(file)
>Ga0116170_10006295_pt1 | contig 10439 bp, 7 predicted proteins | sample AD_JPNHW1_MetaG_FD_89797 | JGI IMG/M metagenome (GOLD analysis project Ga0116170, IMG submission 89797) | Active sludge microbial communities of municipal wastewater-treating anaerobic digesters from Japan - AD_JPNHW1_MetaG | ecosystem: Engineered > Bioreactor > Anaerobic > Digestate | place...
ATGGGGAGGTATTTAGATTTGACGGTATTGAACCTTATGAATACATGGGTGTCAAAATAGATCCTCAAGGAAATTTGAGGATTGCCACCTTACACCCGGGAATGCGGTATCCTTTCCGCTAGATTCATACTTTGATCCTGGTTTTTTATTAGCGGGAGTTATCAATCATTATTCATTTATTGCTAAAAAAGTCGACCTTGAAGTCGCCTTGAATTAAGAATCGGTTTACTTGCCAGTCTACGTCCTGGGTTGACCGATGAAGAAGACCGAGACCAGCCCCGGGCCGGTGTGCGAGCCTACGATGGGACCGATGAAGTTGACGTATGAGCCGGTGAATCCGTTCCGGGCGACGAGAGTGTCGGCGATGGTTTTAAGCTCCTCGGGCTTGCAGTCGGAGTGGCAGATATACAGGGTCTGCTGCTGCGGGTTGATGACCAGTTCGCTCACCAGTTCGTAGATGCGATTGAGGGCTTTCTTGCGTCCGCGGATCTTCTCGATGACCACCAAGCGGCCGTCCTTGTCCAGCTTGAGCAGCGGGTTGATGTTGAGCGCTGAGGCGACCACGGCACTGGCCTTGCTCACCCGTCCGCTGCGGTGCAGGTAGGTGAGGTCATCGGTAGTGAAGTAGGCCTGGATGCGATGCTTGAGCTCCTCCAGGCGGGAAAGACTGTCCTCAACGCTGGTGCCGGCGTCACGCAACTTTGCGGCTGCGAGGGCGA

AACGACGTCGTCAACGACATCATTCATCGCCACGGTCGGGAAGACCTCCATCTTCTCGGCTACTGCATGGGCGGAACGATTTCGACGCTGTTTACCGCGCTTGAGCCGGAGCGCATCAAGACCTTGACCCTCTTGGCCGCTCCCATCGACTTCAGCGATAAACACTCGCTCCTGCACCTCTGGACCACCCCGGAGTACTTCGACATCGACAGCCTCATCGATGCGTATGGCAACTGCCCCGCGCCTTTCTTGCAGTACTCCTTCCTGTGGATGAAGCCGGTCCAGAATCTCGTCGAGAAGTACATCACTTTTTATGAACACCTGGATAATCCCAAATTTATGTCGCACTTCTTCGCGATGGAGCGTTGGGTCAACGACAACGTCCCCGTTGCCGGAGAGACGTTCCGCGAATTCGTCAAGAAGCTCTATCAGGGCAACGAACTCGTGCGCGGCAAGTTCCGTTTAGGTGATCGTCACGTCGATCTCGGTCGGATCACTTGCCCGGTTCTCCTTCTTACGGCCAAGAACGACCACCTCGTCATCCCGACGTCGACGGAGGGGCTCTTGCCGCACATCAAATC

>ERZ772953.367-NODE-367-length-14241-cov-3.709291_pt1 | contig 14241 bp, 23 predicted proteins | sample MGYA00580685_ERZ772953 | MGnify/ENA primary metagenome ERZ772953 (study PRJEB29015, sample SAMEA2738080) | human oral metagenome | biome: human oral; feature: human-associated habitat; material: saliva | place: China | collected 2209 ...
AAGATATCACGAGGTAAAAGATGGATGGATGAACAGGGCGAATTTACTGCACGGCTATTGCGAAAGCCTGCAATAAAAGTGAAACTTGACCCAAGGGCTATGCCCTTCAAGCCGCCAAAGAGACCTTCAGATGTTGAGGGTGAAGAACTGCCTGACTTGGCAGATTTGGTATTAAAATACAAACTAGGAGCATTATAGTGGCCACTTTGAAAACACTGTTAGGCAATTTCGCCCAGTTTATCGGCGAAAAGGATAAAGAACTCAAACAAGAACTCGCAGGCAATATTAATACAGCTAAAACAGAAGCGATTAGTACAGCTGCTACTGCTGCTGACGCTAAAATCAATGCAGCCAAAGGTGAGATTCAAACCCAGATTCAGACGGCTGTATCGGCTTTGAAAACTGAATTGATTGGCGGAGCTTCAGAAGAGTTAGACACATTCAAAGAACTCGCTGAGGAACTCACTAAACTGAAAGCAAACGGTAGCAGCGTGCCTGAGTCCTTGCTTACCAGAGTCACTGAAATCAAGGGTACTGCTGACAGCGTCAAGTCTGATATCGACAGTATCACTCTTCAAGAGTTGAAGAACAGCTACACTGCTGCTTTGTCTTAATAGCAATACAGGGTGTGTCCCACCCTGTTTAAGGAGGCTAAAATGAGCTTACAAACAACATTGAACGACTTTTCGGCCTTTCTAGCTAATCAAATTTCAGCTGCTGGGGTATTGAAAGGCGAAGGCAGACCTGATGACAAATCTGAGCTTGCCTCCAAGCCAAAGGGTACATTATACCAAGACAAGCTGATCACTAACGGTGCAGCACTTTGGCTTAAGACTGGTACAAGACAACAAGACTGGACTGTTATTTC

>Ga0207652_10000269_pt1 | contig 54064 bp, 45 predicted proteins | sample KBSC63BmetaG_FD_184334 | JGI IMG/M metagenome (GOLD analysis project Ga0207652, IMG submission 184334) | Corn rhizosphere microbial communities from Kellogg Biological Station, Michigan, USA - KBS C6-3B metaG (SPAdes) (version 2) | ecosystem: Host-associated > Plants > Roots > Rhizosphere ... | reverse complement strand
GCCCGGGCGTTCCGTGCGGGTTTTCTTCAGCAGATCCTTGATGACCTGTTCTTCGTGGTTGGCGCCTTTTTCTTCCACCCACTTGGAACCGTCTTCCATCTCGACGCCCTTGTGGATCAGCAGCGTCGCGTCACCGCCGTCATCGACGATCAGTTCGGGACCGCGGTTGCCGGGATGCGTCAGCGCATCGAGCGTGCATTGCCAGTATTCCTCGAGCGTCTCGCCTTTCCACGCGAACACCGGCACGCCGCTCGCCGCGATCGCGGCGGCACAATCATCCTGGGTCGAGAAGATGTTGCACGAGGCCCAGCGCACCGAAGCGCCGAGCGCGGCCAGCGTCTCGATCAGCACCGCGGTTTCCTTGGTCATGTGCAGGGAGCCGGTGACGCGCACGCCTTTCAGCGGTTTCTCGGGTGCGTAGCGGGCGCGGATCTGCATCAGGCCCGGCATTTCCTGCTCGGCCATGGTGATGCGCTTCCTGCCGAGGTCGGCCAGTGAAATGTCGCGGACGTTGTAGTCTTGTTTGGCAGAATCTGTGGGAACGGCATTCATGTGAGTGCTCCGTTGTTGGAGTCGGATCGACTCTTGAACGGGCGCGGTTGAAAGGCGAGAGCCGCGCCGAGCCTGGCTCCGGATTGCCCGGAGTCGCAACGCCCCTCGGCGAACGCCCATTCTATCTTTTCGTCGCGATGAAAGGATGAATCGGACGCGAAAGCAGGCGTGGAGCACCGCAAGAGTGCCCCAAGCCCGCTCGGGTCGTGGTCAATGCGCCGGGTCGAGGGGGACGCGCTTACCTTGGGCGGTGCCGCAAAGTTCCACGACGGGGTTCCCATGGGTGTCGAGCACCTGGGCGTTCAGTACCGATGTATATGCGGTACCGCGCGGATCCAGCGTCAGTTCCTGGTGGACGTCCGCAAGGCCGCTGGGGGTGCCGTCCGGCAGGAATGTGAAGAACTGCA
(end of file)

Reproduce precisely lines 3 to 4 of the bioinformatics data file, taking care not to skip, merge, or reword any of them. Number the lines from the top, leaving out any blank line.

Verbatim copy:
AACGACGTCGTCAACGACATCATTCATCGCCACGGTCGGGAAGACCTCCATCTTCTCGGCTACTGCATGGGCGGAACGATTTCGACGCTGTTTACCGCGCTTGAGCCGGAGCGCATCAAGACCTTGACCCTCTTGGCCGCTCCCATCGACTTCAGCGATAAACACTCGCTCCTGCACCTCTGGACCACCCCGGAGTACTTCGACATCGACAGCCTCATCGATGCGTATGGCAACTGCCCCGCGCCTTTCTTGCAGTACTCCTTCCTGTGGATGAAGCCGGTCCAGAATCTCGTCGAGAAGTACATCACTTTTTATGAACACCTGGATAATCCCAAATTTATGTCGCACTTCTTCGCGATGGAGCGTTGGGTCAACGACAACGTCCCCGTTGCCGGAGAGACGTTCCGCGAATTCGTCAAGAAGCTCTATCAGGGCAACGAACTCGTGCGCGGCAAGTTCCGTTTAGGTGATCGTCACGTCGATCTCGGTCGGATCACTTGCCCGGTTCTCCTTCTTACGGCCAAGAACGACCACCTCGTCATCCCGACGTCGACGGAGGGGCTCTTGCCGCACATCAAATC

>ERZ772953.367-NODE-367-length-14241-cov-3.709291_pt1 | contig 14241 bp, 23 predicted proteins | sample MGYA00580685_ERZ772953 | MGnify/ENA primary metagenome ERZ772953 (study PRJEB29015, sample SAMEA2738080) | human oral metagenome | biome: human oral; feature: human-associated habitat; material: saliva | place: China | collected 2209 ...